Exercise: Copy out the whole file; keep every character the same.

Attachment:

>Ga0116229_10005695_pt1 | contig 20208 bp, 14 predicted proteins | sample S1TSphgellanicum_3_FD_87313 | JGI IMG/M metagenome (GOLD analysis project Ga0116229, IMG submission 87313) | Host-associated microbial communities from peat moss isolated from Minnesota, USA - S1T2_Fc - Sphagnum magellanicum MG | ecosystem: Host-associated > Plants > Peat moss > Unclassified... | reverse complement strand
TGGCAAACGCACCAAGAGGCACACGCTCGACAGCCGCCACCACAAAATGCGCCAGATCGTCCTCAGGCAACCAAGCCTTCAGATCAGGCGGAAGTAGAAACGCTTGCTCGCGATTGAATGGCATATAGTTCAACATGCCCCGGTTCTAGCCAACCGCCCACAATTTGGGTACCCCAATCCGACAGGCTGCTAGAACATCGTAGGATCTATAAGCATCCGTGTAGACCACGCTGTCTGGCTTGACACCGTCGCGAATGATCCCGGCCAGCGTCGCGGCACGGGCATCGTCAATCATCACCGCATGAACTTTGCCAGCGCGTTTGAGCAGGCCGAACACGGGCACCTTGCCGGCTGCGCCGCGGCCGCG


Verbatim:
>Ga0116229_10005695_pt1 | contig 20208 bp, 14 predicted proteins | sample S1TSphgellanicum_3_FD_87313 | JGI IMG/M metagenome (GOLD analysis project Ga0116229, IMG submission 87313) | Host-associated microbial communities from peat moss isolated from Minnesota, USA - S1T2_Fc - Sphagnum magellanicum MG | ecosystem: Host-associated > Plants > Peat moss > Unclassified... | reverse complement strand
TGGCAAACGCACCAAGAGGCACACGCTCGACAGCCGCCACCACAAAATGCGCCAGATCGTCCTCAGGCAACCAAGCCTTCAGATCAGGCGGAAGTAGAAACGCTTGCTCGCGATTGAATGGCATATAGTTCAACATGCCCCGGTTCTAGCCAACCGCCCACAATTTGGGTACCCCAATCCGACAGGCTGCTAGAACATCGTAGGATCTATAAGCATCCGTGTAGACCACGCTGTCTGGCTTGACACCGTCGCGAATGATCCCGGCCAGCGTCGCGGCACGGGCATCGTCAATCATCACCGCATGAACTTTGCCAGCGCGTTTGAGCAGGCCGAACACGGGCACCTTGCCGGCTGCGCCGCGGCCGCG